What is it?

Have you ever had a pimple that you can feel underneath your skin days before it even surfaces and becomes a bump on your skin? That’s likely cystic acne. It’s often painful and leaves your skin really red and inflamed. They’re much larger than a normal whitehead, and with cystic acne, rarely does it ever form a pop-able head because they are so deep in your skin. They often feel hard beneath the skin and because they’re so large, they’re really hard to cover up and ignore.

What causes it?

A pimple is essentially an infected pore. A cystic pimple is a deeper, more infected version of this. The exact cause of why some people get cystic acne is unknown. However, we do know that hormones play a big part in its formation and during your teenage years, your hormones increase. For women, hormone changes can also occur during their menstrual cycles, pregnancy, menopause, and even with the starting and stopping of birth control. Genetics play a big part in whether you’ll get acne as well. If your parents suffered from severe acne, you more than likely will as well.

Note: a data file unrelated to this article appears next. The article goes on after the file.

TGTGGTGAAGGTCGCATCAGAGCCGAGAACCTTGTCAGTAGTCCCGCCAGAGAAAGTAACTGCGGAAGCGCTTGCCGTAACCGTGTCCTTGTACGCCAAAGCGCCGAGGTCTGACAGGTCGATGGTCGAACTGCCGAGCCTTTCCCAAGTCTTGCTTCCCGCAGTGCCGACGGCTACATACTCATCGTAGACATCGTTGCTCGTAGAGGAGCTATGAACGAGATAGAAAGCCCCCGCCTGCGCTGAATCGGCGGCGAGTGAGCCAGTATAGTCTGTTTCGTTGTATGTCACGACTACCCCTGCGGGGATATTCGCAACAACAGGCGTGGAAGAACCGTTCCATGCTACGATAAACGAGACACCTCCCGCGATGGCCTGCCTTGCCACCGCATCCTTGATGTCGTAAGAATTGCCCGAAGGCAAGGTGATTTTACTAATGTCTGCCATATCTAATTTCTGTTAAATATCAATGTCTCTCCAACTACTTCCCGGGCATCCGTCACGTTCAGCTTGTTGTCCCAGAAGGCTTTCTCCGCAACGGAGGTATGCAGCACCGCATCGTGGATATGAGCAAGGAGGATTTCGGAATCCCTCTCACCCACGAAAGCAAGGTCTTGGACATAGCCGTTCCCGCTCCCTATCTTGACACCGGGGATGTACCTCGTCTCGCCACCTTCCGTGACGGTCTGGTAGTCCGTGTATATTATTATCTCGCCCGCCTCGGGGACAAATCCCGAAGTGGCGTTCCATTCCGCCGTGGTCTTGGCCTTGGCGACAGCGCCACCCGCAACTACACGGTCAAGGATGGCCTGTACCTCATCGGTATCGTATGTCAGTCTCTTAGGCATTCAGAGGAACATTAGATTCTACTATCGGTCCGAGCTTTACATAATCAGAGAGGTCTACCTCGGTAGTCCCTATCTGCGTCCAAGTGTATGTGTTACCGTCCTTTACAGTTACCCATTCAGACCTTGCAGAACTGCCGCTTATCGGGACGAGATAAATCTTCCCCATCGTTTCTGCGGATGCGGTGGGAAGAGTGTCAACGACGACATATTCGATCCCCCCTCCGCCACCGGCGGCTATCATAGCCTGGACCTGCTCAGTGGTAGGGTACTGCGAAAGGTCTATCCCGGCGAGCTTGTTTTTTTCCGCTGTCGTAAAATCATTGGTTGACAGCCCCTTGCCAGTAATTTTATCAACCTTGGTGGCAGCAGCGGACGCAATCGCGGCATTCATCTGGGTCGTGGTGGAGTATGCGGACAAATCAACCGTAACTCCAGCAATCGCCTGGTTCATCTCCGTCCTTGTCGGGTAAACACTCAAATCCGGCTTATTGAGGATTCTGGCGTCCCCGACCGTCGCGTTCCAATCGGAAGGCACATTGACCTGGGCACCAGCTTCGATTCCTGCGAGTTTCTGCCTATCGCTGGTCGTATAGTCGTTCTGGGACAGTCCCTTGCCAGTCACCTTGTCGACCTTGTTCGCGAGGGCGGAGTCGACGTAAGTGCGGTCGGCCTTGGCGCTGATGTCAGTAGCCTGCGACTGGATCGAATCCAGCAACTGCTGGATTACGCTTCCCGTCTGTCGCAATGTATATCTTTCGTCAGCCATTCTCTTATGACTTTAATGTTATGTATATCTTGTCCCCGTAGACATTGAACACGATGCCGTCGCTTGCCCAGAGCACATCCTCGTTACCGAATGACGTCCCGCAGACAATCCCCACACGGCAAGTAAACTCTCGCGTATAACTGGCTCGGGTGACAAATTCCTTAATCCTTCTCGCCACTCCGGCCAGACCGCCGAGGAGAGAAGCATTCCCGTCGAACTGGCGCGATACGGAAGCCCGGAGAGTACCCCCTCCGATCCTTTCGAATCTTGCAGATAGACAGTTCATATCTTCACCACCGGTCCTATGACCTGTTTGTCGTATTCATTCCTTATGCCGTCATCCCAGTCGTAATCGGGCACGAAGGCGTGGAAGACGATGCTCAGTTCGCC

How is it treated?

The good news is cystic acne is treatable and there is hope. You really shouldn’t try to wait this type of acne out, because it can last many years. Also, since they’re so deeply rooted in your skin, they are a common cause of acne scarring and can leave big, unsightly scars on your body that can be quite permanent. It’s important to never try to pop a cystic pimple. If one is popped, the infection can spread on your skin which can cause even more breakouts.

Cystic acne doesn’t often respond to topical treatments. Since they are so deep, the active ingredients have a hard time responding to the infection. Treating cystic acne from the inside is the best bet and can be done naturally with vitamins. Dermatologists often prescribe antibiotics or birth control to help control the hormones that cause this type of acne as well. It’s best to research the different treatment options and weigh your pros and cons, plus the risks and side effects associated with each.

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